With the Geely-Proton deal now officially confirmed, DRB-Hicom has revealed why the national carmaker requires a foreign strategic partner (FSP), and the reason it decided to sell off Lotus completely.

For the first bit, DRB-Hicom cites Proton’s lack of technological competitiveness, which it says could hamper its ability to develop quality products. Through the partnership, Proton will have access to Geely’s technologies, allowing it to remedy this shortcoming.

Next, the total industry volume (TIV) is relatively small in Malaysia, relative to other countries. In 2016, the Malaysian Automotive Association (MAA) reported a TIV of 580,124 units, which is less than in 2015 (666,677 units).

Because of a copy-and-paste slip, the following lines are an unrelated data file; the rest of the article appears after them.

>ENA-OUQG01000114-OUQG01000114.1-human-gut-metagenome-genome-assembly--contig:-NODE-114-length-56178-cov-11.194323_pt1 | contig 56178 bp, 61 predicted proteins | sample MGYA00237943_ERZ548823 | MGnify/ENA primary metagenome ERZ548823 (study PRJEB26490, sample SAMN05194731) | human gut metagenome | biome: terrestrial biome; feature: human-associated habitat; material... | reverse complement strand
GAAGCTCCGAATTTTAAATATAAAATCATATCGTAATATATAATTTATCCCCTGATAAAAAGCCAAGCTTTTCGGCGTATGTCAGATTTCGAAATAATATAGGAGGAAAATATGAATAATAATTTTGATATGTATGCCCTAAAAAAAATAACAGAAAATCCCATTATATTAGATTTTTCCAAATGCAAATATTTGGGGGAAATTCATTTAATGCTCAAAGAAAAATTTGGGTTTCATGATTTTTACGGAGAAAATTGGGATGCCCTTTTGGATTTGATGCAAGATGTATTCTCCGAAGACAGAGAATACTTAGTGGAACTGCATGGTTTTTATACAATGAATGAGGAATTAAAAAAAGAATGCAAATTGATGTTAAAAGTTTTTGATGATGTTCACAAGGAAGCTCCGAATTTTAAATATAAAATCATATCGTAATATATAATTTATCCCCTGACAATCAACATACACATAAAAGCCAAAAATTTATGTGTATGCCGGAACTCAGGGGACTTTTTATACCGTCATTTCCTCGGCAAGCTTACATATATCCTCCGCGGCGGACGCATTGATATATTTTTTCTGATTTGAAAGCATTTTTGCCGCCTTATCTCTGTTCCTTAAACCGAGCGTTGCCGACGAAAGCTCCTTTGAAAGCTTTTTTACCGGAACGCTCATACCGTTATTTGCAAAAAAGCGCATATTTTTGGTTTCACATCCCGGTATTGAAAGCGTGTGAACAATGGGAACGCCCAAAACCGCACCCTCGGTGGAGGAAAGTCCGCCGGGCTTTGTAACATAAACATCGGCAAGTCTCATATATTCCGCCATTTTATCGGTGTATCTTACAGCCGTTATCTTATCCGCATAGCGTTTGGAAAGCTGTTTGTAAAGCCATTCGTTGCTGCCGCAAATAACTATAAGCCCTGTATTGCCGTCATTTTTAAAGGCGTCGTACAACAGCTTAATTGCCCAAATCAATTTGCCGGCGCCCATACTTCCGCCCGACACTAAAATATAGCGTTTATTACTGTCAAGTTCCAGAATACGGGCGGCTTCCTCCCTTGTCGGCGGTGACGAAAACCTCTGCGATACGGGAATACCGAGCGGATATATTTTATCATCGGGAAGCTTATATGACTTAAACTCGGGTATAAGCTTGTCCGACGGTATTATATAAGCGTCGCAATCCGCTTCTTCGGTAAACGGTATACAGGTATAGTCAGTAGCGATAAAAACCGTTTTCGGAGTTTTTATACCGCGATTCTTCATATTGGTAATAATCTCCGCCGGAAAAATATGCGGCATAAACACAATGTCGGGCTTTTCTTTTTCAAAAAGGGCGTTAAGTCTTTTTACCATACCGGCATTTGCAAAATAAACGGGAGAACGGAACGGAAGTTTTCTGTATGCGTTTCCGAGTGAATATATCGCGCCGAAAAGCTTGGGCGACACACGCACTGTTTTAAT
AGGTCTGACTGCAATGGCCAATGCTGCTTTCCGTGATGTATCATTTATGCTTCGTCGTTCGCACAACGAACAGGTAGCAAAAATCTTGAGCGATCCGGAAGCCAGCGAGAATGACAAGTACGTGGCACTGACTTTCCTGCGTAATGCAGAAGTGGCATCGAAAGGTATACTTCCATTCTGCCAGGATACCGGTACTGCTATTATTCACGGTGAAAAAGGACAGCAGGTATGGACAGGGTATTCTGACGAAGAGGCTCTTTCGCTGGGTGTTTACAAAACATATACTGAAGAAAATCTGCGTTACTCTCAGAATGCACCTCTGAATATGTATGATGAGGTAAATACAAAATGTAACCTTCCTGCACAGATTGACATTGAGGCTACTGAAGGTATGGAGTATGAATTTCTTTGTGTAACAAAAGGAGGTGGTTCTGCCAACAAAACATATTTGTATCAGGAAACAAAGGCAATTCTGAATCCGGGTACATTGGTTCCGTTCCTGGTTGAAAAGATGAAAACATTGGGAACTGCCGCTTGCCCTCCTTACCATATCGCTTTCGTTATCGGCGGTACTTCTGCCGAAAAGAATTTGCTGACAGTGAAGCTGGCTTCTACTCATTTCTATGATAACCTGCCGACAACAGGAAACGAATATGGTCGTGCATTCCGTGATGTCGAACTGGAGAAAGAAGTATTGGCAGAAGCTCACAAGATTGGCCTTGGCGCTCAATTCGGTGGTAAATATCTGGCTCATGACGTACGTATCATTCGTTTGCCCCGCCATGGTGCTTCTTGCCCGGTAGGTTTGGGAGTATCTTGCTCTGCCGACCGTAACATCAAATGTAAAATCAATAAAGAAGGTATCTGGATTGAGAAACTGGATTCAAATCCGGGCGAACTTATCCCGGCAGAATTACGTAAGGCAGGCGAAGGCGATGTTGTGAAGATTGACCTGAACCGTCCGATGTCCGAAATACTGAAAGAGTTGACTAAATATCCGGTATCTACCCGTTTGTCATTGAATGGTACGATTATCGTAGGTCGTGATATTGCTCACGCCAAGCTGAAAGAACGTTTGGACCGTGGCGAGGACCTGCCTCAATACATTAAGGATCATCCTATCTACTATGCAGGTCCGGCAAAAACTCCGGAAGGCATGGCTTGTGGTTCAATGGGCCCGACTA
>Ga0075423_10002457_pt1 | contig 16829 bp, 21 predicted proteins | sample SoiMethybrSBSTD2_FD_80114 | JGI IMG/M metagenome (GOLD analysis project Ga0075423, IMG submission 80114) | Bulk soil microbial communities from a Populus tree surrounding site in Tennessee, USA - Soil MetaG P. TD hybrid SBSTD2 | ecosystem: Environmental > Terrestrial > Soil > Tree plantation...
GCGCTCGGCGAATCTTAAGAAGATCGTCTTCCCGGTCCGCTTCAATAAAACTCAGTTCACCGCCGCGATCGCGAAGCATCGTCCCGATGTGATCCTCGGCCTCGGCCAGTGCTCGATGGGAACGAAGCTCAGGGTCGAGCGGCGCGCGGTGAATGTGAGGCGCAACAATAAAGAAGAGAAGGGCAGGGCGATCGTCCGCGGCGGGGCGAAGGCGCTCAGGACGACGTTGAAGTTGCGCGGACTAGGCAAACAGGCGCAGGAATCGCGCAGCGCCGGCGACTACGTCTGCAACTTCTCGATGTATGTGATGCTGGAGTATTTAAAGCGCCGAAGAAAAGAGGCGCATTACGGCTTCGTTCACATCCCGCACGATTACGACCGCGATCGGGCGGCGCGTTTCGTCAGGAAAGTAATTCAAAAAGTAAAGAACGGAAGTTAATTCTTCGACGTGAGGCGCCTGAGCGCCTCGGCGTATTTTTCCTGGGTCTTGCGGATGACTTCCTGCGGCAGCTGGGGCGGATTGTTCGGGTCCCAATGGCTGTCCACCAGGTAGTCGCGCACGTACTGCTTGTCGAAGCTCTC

This leads to point number three – Proton lacks scale – whereby the carmaker is unable to maximise usage of its production facilities. This results in wasted capacity in light of the heavy capital expenditure to set up such facilities.

Lastly, with this global alliance and the technology sharing associated with it, Proton says it will experience quicker growth than if it operated independently.

As for the Lotus side of things, DRB-Hicom states the sports car producer “requires huge capital expenditure to be highly successful,” in British pounds nonetheless. Therefore, the disposal of its 100% stake in Lotus will allow DRB-Hicom to reduce its losses, and focus on other investments using the proceeds of the sale.